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Talon Petroleum to take firmer grip in North Sea

Talon Petroleum is an intriguing company.

The firm is headquartered in Perth, Western Australia, and listed on the Australian Stock Exchange.

Talon did not have a permanent presence in the UK prior to its acquisition of EnCounter Oil, which closed just last month. Yet its entire project portfolio is focused on the North Sea.

Why would an Australian company choose this particular time to put down roots in the world’s oldest oil and gas province?

There are opportunities in Australia, which is host to some huge offshore LNG projects, like Prelude and Ichthys.

More modest prospects are also being pursued by smaller firms, such as Warrego, which started off in Aberdeen and was taken over by Petrel at the end of last year.

Talon managing director Matt Worner told Energy Voice the North Sea’s maturity is one of the region’s selling points.

He got involved with Talon about 18 months ago. At the time, Talon was essentially just a shell company on the stock exchange.

Mr Worner, who has plenty of experience when it comes to raising capital and overseeing acquisitions, approached the board and said he could help attract investment.

Talon recapitalised, raising A$2million (£1m), and Mr Worner started casting his net for assets.

Around the middle of last year, he started to look at the UK central North Sea and liked what he saw.

He said: “The North Sea is a mature basin with good infrastructure, a government that is trying to be helpful and a lot of opportunities.

“The region had a trying time during the downturn and exploration has not been too strong.

“With the oil price looking like it would strengthen, we knew that if we could time things right and position ourselves in the right spot we could capitalise on the upswing.”

Talon kicked off its mini-spree in October 2018 with the acquisition from Corallian Energy of a 10% stake in the 45-million barrel Curlew-A discovery in the prolific Central Graben area.

The partners hope to drill an appraisal well this year.

In January, Talon struck its deal to buy Hertfordshire-based EnCounter Oil, more than doubling the size of its North Sea portfolio. The transaction gave Talon 100%-ownership of the Skymoos and Rocket prospects.

Skymoos, in the outer Moray Firth, could hold more than 100m barrels.

The 27m barrel Rocket prospect lies in the Central Graben Area, near the Catcher field.

The deal also paved the way for EnCounter founder and UK North Sea exploration specialist Graham Dore to join Talon as a non-executive director, while Paul Young came aboard as geoscience manager.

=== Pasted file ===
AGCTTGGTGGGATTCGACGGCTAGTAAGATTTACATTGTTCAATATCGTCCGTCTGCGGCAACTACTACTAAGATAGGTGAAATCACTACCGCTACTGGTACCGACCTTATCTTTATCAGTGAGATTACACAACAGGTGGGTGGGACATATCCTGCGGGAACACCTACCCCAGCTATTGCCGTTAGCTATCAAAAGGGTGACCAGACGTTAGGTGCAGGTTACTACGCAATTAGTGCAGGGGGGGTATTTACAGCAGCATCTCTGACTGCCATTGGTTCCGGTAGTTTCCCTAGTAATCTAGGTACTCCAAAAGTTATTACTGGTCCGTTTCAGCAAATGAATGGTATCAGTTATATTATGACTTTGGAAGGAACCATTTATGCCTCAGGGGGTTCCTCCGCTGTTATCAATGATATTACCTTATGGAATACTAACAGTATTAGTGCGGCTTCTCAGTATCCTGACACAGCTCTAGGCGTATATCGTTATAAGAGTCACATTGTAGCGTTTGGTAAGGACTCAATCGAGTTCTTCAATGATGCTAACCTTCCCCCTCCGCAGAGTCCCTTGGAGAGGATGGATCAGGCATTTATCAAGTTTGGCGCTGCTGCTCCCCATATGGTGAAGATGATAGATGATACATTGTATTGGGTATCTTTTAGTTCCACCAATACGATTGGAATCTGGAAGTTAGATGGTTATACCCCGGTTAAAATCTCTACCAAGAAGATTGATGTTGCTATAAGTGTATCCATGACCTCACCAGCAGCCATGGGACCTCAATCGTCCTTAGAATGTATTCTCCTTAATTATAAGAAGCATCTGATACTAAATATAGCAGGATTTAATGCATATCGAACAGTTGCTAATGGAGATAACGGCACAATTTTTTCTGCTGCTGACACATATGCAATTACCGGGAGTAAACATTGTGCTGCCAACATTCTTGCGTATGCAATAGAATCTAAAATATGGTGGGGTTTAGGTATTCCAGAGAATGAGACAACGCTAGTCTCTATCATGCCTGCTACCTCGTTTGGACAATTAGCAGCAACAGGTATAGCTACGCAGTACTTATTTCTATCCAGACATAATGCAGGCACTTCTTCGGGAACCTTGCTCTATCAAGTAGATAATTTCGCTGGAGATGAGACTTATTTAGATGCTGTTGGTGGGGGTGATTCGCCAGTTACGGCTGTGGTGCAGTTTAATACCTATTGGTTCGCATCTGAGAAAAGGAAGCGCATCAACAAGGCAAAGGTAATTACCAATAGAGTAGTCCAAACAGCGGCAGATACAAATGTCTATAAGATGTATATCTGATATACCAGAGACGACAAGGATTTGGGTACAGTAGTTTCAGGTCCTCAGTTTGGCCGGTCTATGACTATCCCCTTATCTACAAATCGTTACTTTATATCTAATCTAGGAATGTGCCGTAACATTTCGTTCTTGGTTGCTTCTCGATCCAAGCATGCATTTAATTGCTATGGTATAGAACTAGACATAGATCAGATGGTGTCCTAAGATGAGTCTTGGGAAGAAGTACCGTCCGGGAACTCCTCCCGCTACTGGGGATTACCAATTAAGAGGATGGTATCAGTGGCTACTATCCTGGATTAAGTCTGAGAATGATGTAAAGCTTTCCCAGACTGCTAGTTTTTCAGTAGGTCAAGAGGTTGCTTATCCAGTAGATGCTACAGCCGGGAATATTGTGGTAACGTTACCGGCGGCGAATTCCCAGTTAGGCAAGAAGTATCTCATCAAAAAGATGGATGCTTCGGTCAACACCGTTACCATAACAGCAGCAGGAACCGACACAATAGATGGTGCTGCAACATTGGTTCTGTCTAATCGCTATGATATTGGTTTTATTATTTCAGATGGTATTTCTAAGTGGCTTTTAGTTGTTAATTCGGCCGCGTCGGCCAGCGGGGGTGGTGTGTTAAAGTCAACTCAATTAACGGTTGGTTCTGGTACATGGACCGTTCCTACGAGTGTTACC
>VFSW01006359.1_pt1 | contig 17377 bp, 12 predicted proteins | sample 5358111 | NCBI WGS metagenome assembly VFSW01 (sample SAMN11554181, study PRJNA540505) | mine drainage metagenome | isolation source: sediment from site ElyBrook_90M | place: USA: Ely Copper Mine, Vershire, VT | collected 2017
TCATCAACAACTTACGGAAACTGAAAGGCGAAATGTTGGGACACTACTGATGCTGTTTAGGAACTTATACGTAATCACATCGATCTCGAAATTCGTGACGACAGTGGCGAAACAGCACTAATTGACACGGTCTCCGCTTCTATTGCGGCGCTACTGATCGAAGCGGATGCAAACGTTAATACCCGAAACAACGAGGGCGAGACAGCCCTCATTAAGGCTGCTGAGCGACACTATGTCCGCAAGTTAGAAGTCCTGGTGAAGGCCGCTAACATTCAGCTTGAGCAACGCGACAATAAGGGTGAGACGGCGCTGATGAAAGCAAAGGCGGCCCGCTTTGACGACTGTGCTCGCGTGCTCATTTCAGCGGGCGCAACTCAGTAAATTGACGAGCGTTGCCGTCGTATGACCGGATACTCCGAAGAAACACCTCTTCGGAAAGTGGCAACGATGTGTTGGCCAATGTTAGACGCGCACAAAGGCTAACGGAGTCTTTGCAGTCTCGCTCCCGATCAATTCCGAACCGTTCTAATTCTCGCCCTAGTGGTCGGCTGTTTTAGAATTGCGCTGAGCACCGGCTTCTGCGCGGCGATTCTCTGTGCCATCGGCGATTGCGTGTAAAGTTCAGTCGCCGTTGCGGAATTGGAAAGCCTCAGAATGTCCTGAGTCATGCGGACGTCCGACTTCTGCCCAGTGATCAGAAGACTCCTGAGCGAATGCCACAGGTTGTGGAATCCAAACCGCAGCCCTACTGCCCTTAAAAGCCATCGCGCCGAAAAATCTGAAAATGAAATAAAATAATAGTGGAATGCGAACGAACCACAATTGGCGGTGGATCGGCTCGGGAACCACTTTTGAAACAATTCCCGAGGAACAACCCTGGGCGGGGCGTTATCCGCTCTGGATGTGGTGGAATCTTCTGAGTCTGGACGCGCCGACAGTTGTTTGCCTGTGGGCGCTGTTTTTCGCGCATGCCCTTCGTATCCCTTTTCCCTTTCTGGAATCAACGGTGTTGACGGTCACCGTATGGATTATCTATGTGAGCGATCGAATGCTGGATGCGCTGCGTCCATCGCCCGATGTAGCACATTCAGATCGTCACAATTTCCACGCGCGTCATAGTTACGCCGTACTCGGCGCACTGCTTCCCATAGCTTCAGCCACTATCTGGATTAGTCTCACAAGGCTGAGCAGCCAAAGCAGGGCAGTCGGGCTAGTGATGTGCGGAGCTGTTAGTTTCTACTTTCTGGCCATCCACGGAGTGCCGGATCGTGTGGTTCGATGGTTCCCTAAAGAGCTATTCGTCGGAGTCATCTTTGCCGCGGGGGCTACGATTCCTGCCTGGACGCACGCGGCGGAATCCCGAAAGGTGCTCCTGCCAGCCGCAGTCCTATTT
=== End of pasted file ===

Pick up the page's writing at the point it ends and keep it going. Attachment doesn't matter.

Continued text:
Talon also inherited EnCounter’s base, complete with a data room for showing off the company’s assets to prospective farm-in partners.

Mr Worner said: “Being far away in Perth, the question was, ‘how do we compete?’ We came across the guys at EnCounter, with their amazing track records. Got to know them and thought, ‘here’s a way to punch above our weight’.

“We’ve now got a strong technical team and guys who know the area.People are just as important as the asset, if not more. If you haven’t got the people, you can’t do anything.”

Talon applied for more acreage containing “high-impact exploration potential” in the 31st licensing round.

And the firm continues to review prospects with several strong opportunities under consideration.

Mr Worner said the company could be on the cusp of some opportunities but said the responsibility of developing oilfields was still daunting.

If Talon manages to pull off some exploration drilling successes on its licences, the business may look to move the assets on in order to generate some cash. On Skymoos, for example, Mr Worner said Talon wanted to retain up to 20% of the licence, which would still be “meaningful for a little company”.

Mr Worner is optimistic about securing farm-in partners to help cover exploration drilling costs.

He added: “We’re learning to walk before we can run. Our market capitalisation (between A$5-6m) is tiny and our asset base is still small.

“We think we are very cheap on the ASX. We are trying to grow the company without affecting the capital structure too much. That’s the benefit of licensing rounds and early entries into assets.

“By farming out and getting drilling going, we grow as a company and that allows us to look at bigger
transactions.”

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Craigmill, Pitcaple, Inverurie, Aberdeenshire, United Kingdom, AB51 5HP
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